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Balance on the Pickleball Court

by Sean McCawley on

Balance is an essential component of any athletic activity and the function of our everyday lives.  The ability to correct our imbalances in our movement is critical for injury prevention when we deviate away from our center of gravity.  Presentations of imbalance could occur when picking up objects from the ground that are in front or to the side of our body.  Somewhere along the line, we have to interact with people younger than us throughout our recreational athletic careers.

As Pickleball develops, our community becomes more athletic

In the case of going out to play a few games of Pickleball on Saturday morning, this will be a progressively recurring scenario as the sport expands to a younger population.  The influx of teenagers, former competitive paddle and racket sport athletes from a collegiate or club level setting, and recreational athletes who are years more youthful and beaming with exuberance are making their way onto the courts.  Whether it’s playing catch with our kids, chasing our favorite niece or nephew around a playground, coaching youth sports, or showing a rookie youngster who's boss on the Pickleball court, balance is critical to the success of our athletic experiences.

We’re just little kids out on the court

Pickleball isn’t much different than our interactions with our vibrant little companions we chase around the playgrounds.  Depending on the maturity level of certain opponents across the net, the spectrum of what defines “little kid” might not be too far off from someone who is still around your age.  The other day during a DUPR rated round-robin a player thought he was head of the USA Pickleball referee committee.  He took up calling line calls and questioning the other players “out” calls.  You can imagine, tension was palatable in the air.  


We move quite a bit on the court

Regardless of the continuum of sociological maturity, Pickleball introduces dynamics we once embraced as kids:  team sports, competition, and running around rampantly with our peers in raucous laughter.   A hiatus of ten, twenty, or even thirty years of no participation in a competitive sport setting sets the tone for issues to arise that can halt the enjoyment of this game.  This means, up to thirty years of the ability to athletically perform may have been in a dormant hibernation.  Our body can forget how to move athletically when we lay off playing competitive athletic activity.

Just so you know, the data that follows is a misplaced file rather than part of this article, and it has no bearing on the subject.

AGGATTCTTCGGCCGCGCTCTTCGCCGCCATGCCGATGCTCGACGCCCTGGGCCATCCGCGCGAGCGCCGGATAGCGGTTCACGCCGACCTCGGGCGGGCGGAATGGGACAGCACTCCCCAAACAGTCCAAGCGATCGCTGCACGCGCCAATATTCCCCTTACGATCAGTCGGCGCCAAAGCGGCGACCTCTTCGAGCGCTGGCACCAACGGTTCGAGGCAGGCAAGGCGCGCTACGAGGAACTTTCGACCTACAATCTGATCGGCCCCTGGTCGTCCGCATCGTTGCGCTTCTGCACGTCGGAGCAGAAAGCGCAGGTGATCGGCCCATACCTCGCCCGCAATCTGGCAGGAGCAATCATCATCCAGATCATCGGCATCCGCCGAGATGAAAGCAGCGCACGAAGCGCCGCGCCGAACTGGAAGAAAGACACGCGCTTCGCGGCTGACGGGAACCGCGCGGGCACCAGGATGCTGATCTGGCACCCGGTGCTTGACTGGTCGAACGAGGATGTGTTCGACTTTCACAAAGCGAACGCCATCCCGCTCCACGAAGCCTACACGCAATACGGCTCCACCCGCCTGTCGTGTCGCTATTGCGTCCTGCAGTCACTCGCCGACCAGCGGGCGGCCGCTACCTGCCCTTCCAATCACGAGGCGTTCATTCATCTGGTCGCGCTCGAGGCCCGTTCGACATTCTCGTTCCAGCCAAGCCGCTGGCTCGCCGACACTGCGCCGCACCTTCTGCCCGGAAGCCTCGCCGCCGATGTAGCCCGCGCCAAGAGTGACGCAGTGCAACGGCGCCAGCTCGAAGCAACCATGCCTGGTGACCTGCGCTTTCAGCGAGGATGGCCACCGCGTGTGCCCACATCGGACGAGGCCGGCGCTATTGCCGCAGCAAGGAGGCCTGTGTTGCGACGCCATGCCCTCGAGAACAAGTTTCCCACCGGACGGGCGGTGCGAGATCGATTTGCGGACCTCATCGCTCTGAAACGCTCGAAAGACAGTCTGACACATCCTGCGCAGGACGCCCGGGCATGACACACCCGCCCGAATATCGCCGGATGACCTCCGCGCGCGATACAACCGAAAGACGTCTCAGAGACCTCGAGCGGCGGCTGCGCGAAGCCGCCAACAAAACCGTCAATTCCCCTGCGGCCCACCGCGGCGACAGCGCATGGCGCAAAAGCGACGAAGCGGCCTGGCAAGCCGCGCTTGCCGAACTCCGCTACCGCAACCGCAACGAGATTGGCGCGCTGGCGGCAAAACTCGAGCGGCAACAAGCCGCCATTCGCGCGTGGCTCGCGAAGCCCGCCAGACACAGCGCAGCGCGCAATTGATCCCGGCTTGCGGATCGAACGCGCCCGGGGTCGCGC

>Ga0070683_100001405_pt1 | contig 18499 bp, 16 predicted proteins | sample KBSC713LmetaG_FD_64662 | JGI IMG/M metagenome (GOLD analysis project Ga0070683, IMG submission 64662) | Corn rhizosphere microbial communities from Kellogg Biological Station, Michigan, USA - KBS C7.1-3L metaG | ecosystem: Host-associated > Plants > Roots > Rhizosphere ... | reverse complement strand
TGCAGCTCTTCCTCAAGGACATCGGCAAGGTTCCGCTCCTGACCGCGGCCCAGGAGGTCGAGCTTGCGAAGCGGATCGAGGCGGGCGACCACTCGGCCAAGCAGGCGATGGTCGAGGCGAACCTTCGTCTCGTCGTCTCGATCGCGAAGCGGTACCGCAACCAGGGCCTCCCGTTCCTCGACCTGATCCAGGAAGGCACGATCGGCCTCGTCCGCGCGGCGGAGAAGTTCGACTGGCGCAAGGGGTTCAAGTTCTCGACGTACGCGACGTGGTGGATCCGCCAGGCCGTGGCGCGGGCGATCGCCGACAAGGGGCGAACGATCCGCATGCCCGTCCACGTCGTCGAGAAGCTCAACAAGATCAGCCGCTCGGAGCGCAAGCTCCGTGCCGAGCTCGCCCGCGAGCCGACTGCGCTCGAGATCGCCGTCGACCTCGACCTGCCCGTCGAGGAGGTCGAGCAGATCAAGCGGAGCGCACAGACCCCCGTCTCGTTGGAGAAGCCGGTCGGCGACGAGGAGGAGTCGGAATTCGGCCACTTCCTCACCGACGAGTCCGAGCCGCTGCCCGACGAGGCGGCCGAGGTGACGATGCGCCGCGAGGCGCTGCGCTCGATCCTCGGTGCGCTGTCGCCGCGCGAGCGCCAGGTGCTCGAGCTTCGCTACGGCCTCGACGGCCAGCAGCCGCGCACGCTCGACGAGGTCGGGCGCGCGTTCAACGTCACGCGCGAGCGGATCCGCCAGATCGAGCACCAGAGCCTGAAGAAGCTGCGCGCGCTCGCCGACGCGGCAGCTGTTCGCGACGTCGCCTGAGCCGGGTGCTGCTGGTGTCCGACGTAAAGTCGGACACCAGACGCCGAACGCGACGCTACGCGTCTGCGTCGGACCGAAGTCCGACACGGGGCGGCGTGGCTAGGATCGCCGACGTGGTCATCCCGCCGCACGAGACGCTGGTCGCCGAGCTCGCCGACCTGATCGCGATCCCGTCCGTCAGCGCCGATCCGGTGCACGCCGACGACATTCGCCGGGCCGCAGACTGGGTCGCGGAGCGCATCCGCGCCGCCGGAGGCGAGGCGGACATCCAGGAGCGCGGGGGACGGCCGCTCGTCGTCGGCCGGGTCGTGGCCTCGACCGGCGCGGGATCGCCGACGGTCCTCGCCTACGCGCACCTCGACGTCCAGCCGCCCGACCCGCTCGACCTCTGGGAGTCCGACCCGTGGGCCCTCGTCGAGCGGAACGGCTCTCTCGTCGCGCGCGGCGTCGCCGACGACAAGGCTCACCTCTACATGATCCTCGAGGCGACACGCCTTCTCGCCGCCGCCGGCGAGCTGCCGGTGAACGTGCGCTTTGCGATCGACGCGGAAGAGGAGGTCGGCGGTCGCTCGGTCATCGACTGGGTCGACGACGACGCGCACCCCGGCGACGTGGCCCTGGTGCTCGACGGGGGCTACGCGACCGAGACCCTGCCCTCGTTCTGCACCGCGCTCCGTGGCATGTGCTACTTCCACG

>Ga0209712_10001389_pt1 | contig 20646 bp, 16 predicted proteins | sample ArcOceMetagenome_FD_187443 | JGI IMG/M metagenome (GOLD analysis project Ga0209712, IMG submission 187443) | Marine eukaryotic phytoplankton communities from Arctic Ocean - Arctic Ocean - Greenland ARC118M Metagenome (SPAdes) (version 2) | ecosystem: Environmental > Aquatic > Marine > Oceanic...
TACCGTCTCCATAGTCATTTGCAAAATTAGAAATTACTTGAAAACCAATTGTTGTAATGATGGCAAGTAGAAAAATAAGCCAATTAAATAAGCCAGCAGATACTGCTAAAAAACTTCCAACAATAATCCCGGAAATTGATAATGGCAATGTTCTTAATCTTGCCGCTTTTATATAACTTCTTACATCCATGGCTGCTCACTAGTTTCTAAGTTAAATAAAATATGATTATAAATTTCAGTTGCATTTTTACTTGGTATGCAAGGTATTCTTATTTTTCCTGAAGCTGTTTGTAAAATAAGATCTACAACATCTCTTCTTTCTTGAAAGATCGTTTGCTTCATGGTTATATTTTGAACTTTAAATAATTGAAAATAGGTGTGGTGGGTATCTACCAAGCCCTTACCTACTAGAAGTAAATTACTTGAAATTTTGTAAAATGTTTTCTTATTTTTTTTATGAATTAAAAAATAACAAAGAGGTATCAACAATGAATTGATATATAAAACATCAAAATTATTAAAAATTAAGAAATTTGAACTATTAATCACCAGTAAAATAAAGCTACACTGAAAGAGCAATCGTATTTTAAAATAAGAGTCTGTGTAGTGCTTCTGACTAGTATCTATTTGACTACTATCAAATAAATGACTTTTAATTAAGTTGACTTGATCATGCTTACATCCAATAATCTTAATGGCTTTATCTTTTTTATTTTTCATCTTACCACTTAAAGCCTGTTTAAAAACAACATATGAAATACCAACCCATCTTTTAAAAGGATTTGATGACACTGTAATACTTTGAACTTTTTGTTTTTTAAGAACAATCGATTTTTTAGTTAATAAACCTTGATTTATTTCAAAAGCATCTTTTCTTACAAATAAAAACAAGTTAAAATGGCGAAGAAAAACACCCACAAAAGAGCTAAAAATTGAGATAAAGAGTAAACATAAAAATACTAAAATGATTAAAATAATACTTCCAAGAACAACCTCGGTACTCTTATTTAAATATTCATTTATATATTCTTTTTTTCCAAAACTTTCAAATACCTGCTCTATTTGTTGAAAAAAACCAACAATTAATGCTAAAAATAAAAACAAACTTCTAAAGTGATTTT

Pickleball is an athletically demanding sport

For Pickleball lovers, organizing a foursome and playing Pickleball for three sets of best two out of three games is a potent ingredient to produce the time of our lives.  However, this is a long- and strenuous-time frame requiring physical endurance and athleticism.  If we want to enjoy nine to ten games of Pickleball efficiently, our fitness levels are critically important. In addition, endurance and injury prevention are among the most important pillars that hold up our Pickleball performance.

Pickleball specific balance

Let’s not forget about balance.  Center of gravity, change of direction, and stability not only influence us to hit clean and precise shots, but optimal balance also contributes to less unnecessary movements.  If we can shave off actions that slow down our movements, we demonstrate proficient and refined techniques while expending less energy.

Balance training:  Lateral Split Squats

The lateral split squat is one of the most basic techniques we teach our Pickleball students in our strength and conditioning coaching sessions to consistently practice throughout a standard warmup routine before engaging in an outing of Pickleball.  This technique starts off in a wide lateral stance that emulates a common position we find ourselves in during games.  Refer to the image and cues below:

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By assuming this wide stance, front to back and side to side movements become challenging.  However, this is a position many Pickleball players find themselves in regularly in a game.  Practicing this movement aids in large, lunge-like steps toward the ball when reaching to the outside of the body for dinks and defensive reset shots when pulled wide to retrieve an aggressive dink directed away from your position.

Lateral lower extremity exercises decrease the likelihood of injury

Additionally, by consistently practicing these lateral movements while the legs are abducted away from a normal standing position, the adductor muscles of the inner thigh, tendons, and ligaments that circumference the ankles, knee, and hip joints become strengthened over time.  The reinforcement of the inner thigh's adductors contributes to the structural integrity of the knee and ankles.   The ability to stretch a little further and decrease two or three choppy steps toward an aggressively hit ball allows for more efficient movement to skillfully hit a ball with control while also reducing the likelihood of injury to the ankles, knees, and hips.

Pickleball requires dexterity, precision, and coordination to direct the ball to our desired location.  Let’s remember that side-to-side balance, injury prevention, and decreasing unnecessary movements are critical for the success of our Pickleball journey.  Make sure to include balance exercises into your fitness routine on your journey to become an elite Pickleball player.


Owner and Founder of Napa Tenacious Fitness

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Sean McCawley

Sean McCawley

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